This was the second and final book in Avon’s Fantasy series–Jack Williamson’s The Green Girl, published in 1950 with uncredited cover artist. To further confuse defitions of science fiction and fantasy, the book is clearly part of the Fantasy series (see the logo) but is touted as science fiction in the cover blurb. It takes place far in the future (1999) and follows the adventures of a scientist who discovers an underground world with all sorts of strange creatures in it.
Category Archives: 1950s Art
This week’s cover is the first of Avon’s Science Fiction Reader series, which had a run of only 3 issues. This digest-sized pulp is from 1951 and was edited by Donald A. Wolheim, who later go on to edit at Ace books and eventually start his own publishing house, DAW books. Oddly enough, Wolheim included one of his own stories in this issue of Science Fiction Reader. Must have been tough.
Avon’s short-lived 10 Story Fantasy from Spring 1951. The magazine lasted only 1 issue and was edited by Donald A. Wolheim who would soon go on to be an editor at Ace books. Other than the fur-lined bikini on this cover by James Bama, this magazine is most famous for containing the first printing of Arthur C. Clarke’s “Sentinel of Eternity”–usually reprinted as “The Sentinel” and the basis for 2001: A Space Odyssey.
What would poor George Orwell have said about this Signet paperback cover of 1984? Published in 1950, just a year after the book’s hardcover publication and the same year as Orwell’s death, for all I know he was aware of it. While no one would call the book itself pulp fiction, the cover certainly gets the pulp treatment with its highlighting of the “Anti-Sex League” and the knowing looks of the man and woman who don’t seem very “anti” about each other.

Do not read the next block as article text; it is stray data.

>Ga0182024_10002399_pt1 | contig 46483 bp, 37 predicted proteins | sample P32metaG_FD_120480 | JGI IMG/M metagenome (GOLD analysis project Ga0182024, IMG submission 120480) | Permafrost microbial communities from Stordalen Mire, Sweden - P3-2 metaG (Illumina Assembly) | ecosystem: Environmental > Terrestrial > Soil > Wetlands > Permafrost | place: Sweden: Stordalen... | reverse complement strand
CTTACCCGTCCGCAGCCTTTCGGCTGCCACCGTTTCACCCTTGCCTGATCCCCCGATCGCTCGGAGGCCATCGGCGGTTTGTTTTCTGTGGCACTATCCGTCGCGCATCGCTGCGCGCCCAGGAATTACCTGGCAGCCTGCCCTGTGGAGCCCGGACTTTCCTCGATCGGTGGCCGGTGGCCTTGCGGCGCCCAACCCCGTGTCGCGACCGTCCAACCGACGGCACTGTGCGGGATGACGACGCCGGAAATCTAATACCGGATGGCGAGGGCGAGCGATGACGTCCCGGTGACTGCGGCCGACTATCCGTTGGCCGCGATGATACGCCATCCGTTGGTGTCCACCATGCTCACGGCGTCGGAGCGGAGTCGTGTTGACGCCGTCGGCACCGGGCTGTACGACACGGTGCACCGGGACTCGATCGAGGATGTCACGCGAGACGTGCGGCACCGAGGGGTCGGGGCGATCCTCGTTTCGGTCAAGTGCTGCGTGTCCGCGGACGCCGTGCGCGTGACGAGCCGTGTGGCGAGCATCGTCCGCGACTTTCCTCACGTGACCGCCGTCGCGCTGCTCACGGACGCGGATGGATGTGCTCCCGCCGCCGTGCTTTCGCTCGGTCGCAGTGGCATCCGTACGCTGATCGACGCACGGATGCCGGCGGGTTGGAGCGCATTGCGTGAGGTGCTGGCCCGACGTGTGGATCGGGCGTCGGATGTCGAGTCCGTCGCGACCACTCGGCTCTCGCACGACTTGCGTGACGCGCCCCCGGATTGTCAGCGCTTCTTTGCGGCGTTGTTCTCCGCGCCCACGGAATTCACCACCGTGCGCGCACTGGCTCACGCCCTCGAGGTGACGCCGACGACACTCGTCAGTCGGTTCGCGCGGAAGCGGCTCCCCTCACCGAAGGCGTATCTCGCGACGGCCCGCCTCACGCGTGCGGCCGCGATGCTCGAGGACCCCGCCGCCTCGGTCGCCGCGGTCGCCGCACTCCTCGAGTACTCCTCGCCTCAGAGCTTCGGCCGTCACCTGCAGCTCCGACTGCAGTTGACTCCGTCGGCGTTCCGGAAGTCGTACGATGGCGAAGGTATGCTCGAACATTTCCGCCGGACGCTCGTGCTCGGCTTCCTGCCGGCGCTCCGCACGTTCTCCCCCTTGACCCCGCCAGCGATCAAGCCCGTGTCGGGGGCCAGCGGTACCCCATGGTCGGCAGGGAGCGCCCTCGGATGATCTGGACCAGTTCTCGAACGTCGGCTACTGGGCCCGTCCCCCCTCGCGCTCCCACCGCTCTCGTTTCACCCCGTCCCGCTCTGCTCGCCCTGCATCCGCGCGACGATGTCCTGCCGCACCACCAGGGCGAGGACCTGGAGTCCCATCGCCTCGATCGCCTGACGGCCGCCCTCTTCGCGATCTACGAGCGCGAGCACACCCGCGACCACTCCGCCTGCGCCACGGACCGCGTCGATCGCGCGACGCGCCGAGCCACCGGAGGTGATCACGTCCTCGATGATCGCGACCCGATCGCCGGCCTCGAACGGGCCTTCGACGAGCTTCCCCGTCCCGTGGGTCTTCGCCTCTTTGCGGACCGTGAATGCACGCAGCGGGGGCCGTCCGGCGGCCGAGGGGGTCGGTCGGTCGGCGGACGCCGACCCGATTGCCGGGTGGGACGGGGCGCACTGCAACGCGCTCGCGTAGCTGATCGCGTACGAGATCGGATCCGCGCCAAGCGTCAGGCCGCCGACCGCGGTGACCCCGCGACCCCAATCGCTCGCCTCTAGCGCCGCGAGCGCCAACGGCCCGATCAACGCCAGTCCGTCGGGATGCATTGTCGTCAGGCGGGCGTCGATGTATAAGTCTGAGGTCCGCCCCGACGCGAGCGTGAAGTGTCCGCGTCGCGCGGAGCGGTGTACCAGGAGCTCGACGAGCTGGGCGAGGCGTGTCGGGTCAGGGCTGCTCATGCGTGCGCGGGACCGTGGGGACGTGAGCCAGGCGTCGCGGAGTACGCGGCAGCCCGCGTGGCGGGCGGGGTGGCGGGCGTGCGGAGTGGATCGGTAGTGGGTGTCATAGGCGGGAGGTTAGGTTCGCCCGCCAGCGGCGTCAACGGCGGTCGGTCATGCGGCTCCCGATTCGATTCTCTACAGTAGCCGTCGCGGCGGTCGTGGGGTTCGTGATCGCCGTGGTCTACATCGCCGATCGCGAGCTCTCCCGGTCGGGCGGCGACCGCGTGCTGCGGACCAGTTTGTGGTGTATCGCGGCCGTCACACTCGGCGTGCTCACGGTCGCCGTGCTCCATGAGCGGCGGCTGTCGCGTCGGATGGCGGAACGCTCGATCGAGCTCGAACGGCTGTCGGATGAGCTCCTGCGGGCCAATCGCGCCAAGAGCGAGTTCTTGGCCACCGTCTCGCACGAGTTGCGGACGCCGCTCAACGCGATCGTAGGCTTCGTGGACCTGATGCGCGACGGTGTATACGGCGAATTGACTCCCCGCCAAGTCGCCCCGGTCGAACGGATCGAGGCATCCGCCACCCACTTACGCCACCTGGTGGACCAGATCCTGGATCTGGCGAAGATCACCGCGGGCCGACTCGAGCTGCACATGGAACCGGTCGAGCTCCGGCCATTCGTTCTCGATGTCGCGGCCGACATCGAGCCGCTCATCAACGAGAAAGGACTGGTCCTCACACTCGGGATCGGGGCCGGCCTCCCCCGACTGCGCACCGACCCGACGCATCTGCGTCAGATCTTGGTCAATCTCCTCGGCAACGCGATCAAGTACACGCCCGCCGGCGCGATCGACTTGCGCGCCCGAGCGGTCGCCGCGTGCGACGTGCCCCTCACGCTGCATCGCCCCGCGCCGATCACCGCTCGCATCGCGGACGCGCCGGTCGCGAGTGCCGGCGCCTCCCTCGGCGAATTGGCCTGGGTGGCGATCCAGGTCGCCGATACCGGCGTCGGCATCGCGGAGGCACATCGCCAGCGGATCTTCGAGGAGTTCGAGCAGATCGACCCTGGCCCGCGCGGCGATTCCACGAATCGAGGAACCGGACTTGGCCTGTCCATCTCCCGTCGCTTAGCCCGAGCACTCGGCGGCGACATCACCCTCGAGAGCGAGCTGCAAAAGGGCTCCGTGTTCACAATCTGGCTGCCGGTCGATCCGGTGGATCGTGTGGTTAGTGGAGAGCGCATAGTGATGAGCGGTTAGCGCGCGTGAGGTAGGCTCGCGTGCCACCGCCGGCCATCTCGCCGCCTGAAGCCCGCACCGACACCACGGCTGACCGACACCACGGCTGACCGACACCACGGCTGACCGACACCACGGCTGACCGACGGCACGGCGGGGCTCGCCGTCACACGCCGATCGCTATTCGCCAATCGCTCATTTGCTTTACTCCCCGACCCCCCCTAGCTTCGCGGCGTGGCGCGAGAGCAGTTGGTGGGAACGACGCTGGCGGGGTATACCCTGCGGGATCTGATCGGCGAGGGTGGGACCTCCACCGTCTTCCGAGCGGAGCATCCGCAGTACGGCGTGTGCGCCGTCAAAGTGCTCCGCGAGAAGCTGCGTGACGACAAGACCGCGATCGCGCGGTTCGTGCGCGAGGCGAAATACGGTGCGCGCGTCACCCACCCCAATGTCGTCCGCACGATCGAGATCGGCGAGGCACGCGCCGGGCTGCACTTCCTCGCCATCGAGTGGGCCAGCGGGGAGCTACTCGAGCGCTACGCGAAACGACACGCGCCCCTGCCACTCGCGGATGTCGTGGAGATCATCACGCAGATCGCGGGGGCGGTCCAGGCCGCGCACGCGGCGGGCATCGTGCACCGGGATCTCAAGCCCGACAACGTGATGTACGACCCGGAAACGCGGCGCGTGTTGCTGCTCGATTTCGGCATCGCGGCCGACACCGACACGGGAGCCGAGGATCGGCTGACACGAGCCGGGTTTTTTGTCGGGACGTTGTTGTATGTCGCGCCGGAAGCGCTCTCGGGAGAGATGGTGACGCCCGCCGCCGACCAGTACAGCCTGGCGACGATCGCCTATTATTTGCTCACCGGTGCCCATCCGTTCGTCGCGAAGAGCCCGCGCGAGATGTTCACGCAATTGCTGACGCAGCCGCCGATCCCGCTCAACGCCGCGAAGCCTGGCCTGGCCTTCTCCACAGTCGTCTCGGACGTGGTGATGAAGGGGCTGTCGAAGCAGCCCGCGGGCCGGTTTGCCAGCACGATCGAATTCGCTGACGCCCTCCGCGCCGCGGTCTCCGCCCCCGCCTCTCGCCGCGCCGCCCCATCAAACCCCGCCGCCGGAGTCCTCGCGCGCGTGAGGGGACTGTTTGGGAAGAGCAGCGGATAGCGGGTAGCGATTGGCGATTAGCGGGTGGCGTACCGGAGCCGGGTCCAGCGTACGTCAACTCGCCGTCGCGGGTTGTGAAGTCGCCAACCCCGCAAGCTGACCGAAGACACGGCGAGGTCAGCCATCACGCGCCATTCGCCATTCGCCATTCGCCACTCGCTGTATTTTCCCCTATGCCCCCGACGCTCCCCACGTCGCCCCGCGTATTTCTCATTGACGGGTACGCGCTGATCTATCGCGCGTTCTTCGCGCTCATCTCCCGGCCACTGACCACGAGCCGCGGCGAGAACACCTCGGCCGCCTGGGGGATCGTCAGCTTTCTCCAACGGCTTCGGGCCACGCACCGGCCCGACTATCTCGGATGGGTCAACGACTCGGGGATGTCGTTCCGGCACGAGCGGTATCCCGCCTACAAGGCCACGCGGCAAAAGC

This early issue of Fantastic features stories by Mickey Spillane, Richard Matheson, Cornell Woolrich and others. And for highbrow readers there are also stories by Edgar Allan Poe and E.M. Forster. The poor woman on the cover appears to be having a rough night. Her boyfriend on the back cover seems to be having an even rougher time. The wraparound illustration is by Barye Phillips.
This week’s cover is from Avon’s early run of science fiction novels. An Earth Man on Venus by Ralph M. Farley was originally published in the 1930s in the pulp magazines as “The Radio Man.” In Avon’s 1950 rendition, the “Kewpie-Doll Princess” was given some rather interesting treatment. The plot seems very derivative of Edgar Rice Burroughs’ first Martian novel. Here’s the back cover:
Up this week is Border Town by Carroll Graham, published by Dell in 1952. This paperback reprints the first Vanguard edition published in the 1930s. Along with his brother, Garrett, the author is better known for having co-written Queer People, one of the most famous novels about Hollywood. In this book, Graham provides readers with a Latino character trying to build his reputation and empire on both sides of the California/Mexico border. This book was the basis for a film of the same name starring Bette Davis and Paul Muni.